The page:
Holly Welles
college student

College is full of transitioning. It seems like just yesterday you were adjusting to life from high school to college. You probably started off living in the dorms, where you had everything you needed at your fingertips. Now, you're prepping to live off campus, and choosing the right spot often proves to be a more difficult task.

This list will highlight four considerations for college students looking to rent for the first time. Here's what to look for in your off-campus apartment.

1. Security

Although you've outgrown on-campus living, you can appreciate how secure it was. You probably needed a code or key fob to get into the building and then into your housing suite, dorm room and perhaps even common areas. This type of protection made both you and your parents feel safe about your living situation.

Now, though, you're looking for an apartment, which might not have the unique needs of college students in mind, and there might not be as many built-in safety features. As you look for places to live, be sure the street and parking lot are well-lit, since you'll probably find yourself coming home late from the library, bar or other events.

You might even want to look for an apartment in a building where your front door faces an interior hallway. That way, you and everyone else have to walk through a few locked doors before getting to yours. This type of security will mimic the dorms and help you rest easy at night.

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2. Roommate(s)

Before you start looking for apartments, you should also figure out who you want to live with — or if you want to live with anyone at all. One of the steps in finding the right roommate is to decide if you want one.

You might be able to find a cost-effective studio or one-bedroom apartment for rent and, if you're happier living alone, you could start exploring that option instead.

But in college, living with others helps you keep costs down and stay connected with friends. You probably have a friend in mind who would make a good match, but be critical. If their lack of cleanliness, for example, will get in the way of your friendship, it won't be worth it to live together. Create a list that runs through the responsibilities you'll hold each other accountable for and minimize conflict right away.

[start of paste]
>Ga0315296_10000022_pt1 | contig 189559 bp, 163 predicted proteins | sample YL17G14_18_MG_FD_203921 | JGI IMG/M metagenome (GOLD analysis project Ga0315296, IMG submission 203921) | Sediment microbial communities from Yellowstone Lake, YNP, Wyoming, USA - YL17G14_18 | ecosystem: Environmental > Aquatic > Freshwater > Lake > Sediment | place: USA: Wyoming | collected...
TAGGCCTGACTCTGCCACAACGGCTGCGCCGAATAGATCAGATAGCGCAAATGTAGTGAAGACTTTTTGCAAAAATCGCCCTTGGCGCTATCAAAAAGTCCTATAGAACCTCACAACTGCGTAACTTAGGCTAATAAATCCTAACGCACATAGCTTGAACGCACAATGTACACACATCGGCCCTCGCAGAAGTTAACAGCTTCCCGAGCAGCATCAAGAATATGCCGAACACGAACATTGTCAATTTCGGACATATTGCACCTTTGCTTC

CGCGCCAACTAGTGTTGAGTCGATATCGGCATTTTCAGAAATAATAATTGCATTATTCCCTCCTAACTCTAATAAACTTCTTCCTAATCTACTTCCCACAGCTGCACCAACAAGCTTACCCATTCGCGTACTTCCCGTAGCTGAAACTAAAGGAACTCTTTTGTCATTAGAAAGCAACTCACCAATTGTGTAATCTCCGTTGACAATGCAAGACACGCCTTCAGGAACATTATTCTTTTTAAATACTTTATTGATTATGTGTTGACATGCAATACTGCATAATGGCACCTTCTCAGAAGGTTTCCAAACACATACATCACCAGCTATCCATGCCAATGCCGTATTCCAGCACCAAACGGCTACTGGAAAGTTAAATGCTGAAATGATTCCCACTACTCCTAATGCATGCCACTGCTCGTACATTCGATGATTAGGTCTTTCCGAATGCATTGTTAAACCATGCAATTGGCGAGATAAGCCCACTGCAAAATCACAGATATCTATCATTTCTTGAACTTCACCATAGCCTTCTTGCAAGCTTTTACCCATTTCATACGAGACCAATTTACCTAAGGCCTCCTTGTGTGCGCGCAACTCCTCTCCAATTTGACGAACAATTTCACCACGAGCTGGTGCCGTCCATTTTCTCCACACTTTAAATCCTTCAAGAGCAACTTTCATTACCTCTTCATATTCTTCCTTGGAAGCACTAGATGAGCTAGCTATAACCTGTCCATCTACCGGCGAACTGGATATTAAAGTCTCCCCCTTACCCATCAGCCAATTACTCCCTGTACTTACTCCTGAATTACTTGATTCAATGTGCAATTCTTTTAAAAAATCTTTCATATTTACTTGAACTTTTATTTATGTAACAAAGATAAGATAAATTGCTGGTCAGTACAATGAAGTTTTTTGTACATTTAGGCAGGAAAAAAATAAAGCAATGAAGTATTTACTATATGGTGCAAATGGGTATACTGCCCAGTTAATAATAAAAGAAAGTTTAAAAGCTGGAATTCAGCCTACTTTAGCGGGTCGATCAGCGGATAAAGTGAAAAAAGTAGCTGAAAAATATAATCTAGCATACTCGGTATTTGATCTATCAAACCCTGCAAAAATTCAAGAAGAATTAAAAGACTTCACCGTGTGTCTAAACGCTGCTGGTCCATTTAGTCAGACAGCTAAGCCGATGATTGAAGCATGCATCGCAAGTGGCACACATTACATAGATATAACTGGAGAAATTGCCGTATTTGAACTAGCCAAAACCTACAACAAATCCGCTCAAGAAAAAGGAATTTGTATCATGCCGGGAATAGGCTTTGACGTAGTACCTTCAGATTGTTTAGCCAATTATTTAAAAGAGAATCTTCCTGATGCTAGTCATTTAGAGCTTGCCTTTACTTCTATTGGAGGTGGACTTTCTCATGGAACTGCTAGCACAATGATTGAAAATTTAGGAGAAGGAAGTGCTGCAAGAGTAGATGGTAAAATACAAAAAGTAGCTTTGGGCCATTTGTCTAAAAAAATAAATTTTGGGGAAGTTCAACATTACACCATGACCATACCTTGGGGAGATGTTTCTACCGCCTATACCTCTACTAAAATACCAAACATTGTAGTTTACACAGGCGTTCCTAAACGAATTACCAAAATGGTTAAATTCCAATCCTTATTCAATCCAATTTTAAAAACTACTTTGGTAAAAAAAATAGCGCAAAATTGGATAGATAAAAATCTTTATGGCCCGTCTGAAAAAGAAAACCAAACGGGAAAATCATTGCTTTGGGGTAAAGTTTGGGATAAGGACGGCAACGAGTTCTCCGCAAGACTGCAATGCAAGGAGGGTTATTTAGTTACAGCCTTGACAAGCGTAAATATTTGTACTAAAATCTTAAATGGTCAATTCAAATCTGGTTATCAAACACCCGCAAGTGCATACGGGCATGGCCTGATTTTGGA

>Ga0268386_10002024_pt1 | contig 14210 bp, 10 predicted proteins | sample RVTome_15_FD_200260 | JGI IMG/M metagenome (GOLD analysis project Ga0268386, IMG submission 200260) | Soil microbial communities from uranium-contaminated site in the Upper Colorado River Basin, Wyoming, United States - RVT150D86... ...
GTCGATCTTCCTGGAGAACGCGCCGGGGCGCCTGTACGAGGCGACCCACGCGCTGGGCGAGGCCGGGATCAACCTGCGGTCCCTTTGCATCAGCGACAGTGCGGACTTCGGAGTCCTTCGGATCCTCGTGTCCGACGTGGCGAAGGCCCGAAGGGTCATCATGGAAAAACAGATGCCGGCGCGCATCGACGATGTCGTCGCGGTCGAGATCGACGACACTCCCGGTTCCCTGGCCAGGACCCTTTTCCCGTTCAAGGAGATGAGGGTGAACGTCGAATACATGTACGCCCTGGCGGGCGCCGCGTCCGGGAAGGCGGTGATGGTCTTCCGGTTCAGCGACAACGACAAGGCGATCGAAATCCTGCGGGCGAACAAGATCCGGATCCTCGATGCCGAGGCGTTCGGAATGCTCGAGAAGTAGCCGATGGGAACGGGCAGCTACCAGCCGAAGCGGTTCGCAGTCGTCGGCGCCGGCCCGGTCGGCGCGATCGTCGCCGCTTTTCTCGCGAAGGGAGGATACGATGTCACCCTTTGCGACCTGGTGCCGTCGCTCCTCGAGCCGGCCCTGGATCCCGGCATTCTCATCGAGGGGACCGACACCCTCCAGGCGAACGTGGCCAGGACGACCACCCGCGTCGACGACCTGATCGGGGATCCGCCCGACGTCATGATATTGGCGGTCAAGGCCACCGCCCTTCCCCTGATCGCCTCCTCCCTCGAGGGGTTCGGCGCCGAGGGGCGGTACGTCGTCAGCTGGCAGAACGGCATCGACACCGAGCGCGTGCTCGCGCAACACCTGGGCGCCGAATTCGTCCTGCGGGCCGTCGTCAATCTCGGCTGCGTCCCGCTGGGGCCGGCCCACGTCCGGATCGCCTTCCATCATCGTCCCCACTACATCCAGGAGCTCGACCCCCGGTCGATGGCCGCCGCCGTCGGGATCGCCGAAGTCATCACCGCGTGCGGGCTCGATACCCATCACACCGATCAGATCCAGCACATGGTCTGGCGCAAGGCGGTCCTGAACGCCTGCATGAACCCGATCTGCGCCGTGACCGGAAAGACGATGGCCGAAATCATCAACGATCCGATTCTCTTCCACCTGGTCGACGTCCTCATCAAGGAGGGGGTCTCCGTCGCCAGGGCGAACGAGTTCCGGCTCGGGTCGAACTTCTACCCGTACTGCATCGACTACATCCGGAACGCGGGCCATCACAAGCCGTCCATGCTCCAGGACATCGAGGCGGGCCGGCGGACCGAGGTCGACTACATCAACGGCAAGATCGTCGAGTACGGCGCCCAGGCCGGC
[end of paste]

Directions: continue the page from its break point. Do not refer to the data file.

3. Cost-effectiveness

If your college has provided you with the typical costs of living off-campus, take that data with a grain of salt. A whopping 60 percent of universities will either over- or underestimate the price of renting. Research online apartment listings and ask friends who have already moved off-campus to help you come up with a potential budget.

In most cases, though, you'll find you can move off campus and fit an apartment into your budget. Unless you're renting a place that's all-inclusive, factor in the costs of your monthly bills on top of the rental price. This step will give you a better idea of what you'll owe each month. Don't forget you'll have to put a deposit down, too. Just remember, this will make your first payment much higher than your monthly rent that's to follow.

4. Furniture

Once you've found a place, you'll have a better idea of the supplies you'll need to furnish it. Some off-campus housing will come with the basics. If yours doesn't, you'll need to add the costs of such purchases into your budget, too.

Of course, you can acquire a lot of your furniture and necessities for free or at a discounted price. You and your roommates' families might have some old pieces you can reuse in your home, everything from couches to kitchen tables and coffee tables to beds.

Or, you can hit up your local thrift store to find solid pieces that are budget-friendly. Just make sure you sanitize hard surfaces and deep-clean upholstered couches and other furniture.

Choosing an Off-Campus Apartment

Once you sign the lease on your perfect property, it's time to move into your off-campus apartment. With these four steps completed, you can rest easy knowing you've chosen a place that works for you, your roommate and your budget. And, with that, you can focus on the academic year ahead knowing you have a safe, comfortable place to rest your head each night.



About The Author

Holly Welles

Holly Welles is a real estate writer and the editor behind The Estate Update, where she shares tips on making the most of any space. Her work can be found on Homes.com, Porch and other places around the web.